That said, there is also a lot of pirated content that is never viewed. For example. I watched the first season of GoT. I kept my rss feeder downloading GoT though all the remaining seasons, yet I've not yet watched it. Recently I was gifted the first 3 seasons of GoT on blueray so I deleted those downloads. I believe a lot of piracy works this way, large scripts that download content the script owner thinks he/she wants, but never actually consumes. I've deleted tons of crap I thought I'd like, downloaded entire seasons, watched 10 minutes and deleted the whole thing.

          • by bill_mcgonigle (4333) * on Tuesday December 31, 2013 @12:10PM (#45829431) Homepage Journal

            If they don't release the movie where you live, then just watch some other movie, or play some other game.

            Or volunteer at your local soup kitchen ... actual reality-based entertainment.

          • by bzipitidoo (647217) <bzipitidoo@yahoo.com> on Tuesday December 31, 2013 @01:07PM (#45830229) Journal

            The price is not only money. If to pay 99 cents you also have to create an account, which means coming up with another weak password or just further compromising a weak password you use everywhere, and hand over a credit card number and your identification including your snail mail address, and an email address and perhaps hunt around to opt out of being put on several mailing lists, that's actually too high a price.

            If people could pay 99 cents without getting themselves identified, analyzed and targeted for advertising, or worse, punitive pricing, I'm sure more would. Suppose "a study shows that men who bought songs like Under My Thumb and Maxwell's Silver Hammer are more prone to domestic violence", and therefore they should have their insurance rates raised, and be put on a crime watch list. 99 cents is the least of the price one might pay for a few lousy songs.

      • by rsilvergun (571051) on Tuesday December 31, 2013 @11:16AM (#45828853)
        Life is stressful, and for many entertainment is a valve for that stress. It's not that poor people downloading the Hobbit or Game of Thrones are causing a loss of sale on one or the other, it's that with a little bit of that stress relived they're much less likely to make a snap purchase (which they can't afford) to relieve that stress.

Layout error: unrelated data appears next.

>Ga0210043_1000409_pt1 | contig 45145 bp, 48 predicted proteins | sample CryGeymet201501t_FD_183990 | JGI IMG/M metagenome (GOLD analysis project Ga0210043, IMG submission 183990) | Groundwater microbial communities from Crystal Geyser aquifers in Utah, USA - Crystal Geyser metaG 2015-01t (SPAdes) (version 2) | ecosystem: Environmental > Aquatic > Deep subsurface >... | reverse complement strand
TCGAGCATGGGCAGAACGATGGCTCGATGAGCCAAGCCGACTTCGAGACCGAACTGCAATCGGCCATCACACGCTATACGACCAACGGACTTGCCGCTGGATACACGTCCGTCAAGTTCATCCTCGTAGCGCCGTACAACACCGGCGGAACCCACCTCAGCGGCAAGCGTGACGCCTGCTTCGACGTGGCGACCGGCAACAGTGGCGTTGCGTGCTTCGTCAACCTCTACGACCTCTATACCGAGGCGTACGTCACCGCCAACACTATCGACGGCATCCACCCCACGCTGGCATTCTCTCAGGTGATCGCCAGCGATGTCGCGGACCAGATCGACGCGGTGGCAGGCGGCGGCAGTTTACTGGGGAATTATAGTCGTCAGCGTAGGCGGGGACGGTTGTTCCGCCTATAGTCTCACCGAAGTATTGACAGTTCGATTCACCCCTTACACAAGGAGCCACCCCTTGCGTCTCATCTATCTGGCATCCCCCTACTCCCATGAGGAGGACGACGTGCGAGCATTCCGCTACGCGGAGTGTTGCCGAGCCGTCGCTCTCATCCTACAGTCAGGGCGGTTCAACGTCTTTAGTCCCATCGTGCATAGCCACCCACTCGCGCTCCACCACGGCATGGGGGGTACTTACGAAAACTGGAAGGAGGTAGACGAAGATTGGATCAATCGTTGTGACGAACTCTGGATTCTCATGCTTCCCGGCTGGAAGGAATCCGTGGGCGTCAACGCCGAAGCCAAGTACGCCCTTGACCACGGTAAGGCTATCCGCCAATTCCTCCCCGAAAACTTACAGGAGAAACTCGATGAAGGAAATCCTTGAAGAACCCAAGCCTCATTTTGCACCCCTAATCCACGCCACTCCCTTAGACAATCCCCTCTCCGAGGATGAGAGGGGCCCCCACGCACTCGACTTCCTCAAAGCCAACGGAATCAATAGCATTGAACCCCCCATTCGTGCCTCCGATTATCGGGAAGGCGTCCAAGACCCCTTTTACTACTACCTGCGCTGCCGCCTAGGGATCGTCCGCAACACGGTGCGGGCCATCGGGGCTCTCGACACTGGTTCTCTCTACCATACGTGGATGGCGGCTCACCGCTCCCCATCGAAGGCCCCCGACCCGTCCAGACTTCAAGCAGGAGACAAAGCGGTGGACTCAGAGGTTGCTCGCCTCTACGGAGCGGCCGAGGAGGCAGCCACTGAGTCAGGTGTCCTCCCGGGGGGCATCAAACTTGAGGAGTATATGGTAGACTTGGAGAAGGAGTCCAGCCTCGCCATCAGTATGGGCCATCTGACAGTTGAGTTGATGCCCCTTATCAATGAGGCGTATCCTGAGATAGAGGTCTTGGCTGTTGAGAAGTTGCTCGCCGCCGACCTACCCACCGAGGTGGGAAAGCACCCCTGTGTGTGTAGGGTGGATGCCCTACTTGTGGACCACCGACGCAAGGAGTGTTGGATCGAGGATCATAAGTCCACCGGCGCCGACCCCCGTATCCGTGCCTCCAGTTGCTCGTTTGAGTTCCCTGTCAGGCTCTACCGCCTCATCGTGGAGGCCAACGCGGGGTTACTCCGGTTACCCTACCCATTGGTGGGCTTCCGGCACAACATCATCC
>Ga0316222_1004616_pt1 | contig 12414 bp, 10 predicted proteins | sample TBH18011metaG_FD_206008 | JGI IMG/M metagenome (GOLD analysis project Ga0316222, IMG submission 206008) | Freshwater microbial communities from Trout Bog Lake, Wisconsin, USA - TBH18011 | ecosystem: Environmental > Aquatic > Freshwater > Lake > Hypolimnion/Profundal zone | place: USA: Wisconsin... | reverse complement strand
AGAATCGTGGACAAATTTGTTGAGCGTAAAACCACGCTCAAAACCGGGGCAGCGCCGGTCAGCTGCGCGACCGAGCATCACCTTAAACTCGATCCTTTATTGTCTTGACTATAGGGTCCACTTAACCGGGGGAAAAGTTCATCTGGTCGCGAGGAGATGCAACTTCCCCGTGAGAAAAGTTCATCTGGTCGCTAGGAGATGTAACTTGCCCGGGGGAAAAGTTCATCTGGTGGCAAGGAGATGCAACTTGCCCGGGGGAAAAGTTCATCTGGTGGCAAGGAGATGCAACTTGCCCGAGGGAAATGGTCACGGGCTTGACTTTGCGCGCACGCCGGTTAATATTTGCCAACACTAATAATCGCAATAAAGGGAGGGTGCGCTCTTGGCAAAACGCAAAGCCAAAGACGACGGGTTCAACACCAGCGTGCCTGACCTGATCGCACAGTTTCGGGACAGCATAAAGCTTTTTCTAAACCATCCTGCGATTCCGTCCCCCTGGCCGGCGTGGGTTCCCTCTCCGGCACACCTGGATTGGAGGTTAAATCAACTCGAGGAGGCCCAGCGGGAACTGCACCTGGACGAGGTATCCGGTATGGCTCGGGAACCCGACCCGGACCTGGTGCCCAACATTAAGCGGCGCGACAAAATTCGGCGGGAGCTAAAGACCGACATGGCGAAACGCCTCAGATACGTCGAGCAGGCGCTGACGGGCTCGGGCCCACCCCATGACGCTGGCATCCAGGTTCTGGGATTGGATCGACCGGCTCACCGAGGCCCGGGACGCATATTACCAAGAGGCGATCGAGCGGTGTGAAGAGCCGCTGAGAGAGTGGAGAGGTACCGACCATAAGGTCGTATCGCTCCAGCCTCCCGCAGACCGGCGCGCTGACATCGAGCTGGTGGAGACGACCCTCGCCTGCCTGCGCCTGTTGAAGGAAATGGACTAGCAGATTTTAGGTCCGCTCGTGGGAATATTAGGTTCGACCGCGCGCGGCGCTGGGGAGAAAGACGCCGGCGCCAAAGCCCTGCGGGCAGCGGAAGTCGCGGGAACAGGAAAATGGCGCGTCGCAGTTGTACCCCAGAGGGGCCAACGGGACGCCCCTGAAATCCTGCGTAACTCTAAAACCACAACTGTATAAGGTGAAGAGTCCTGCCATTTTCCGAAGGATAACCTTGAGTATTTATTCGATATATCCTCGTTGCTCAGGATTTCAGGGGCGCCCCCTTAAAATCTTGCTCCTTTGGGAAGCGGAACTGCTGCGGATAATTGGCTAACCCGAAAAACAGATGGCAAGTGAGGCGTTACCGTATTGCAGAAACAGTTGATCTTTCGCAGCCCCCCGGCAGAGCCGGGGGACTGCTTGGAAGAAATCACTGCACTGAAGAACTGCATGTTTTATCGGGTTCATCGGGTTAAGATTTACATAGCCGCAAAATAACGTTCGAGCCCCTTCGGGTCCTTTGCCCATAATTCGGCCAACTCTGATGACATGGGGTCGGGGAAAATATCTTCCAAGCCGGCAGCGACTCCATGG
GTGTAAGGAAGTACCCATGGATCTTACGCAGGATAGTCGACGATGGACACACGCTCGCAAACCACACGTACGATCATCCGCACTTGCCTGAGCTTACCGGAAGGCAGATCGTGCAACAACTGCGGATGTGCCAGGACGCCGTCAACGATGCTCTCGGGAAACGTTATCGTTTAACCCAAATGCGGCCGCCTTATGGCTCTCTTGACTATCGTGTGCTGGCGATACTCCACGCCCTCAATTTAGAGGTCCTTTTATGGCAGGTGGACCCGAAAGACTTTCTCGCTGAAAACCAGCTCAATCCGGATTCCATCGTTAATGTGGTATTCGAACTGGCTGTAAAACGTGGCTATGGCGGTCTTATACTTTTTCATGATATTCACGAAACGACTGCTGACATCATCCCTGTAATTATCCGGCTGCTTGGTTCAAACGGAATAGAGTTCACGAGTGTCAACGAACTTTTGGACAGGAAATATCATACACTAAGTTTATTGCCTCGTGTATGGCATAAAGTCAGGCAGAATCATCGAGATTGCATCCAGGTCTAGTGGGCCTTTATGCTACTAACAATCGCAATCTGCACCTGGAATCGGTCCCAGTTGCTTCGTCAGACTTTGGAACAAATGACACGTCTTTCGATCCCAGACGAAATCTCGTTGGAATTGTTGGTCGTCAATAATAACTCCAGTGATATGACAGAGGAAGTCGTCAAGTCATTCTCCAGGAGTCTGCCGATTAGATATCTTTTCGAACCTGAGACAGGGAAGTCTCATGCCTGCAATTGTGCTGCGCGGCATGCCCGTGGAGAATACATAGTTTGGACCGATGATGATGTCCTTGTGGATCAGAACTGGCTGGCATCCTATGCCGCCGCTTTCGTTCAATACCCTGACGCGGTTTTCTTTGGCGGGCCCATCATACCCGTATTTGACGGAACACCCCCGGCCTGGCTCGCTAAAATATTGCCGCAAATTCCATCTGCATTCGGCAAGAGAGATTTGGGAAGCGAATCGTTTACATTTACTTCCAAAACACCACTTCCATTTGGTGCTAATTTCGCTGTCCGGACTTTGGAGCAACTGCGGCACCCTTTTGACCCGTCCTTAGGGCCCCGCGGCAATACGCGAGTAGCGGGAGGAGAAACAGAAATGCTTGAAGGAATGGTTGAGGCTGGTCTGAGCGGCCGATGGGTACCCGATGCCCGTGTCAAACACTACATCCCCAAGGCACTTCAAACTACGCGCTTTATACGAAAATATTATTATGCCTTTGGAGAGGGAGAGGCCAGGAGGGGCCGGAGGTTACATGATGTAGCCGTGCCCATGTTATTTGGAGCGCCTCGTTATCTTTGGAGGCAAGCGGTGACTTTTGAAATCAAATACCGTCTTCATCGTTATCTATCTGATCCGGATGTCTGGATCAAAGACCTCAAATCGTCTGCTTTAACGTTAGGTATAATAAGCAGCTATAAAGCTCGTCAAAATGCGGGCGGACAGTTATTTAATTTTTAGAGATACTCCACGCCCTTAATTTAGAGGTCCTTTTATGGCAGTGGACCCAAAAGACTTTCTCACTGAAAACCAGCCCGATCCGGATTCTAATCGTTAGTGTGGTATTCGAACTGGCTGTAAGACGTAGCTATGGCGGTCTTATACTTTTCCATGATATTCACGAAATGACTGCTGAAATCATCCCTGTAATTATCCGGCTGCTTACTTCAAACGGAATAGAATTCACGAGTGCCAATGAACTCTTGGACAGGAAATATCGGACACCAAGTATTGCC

When add the fact that one or two players in the economy owns all the media and that corporate profits by and large go to 1% of the populace then the **AA's of the world's stance makes sense. It doesn't matter _what_ you buy, they make money either way. But they need you _ready_ to buy.

        Let me put it this way: If you want chicken but you've got steak, odds are good you'll settle for chicken. If you've got neither I can sell you chicken.
    • by citizenr (871508) on Tuesday December 31, 2013 @02:43PM (#45831193) Homepage

      ... and then stating their high profits?

      Okay. Explain. How are they "clearly losing money"? Prove it.

      It works exactly the same way AGW does. Reality keeps proving models wrong, so models must be right, right?

  • by RogueyWon (735973) on Tuesday December 31, 2013 @10:13AM (#45828325) Journal

    To start with a disclaimer: I haven't pirated The Hobbit (or indeed any other movies since my student days many, many years ago) and have no intention of doing so.

    But on the other hand, after sitting through the first one, there is no way on Earth I am going to sit through the second one in a cinema. If I ever do watch it (which is a bit 50/50 given what a bad adaptation I thought the first one was), it will be in the comfort of my own home in a format where I can pause and resume at will, breaking it up into more manageable chunks.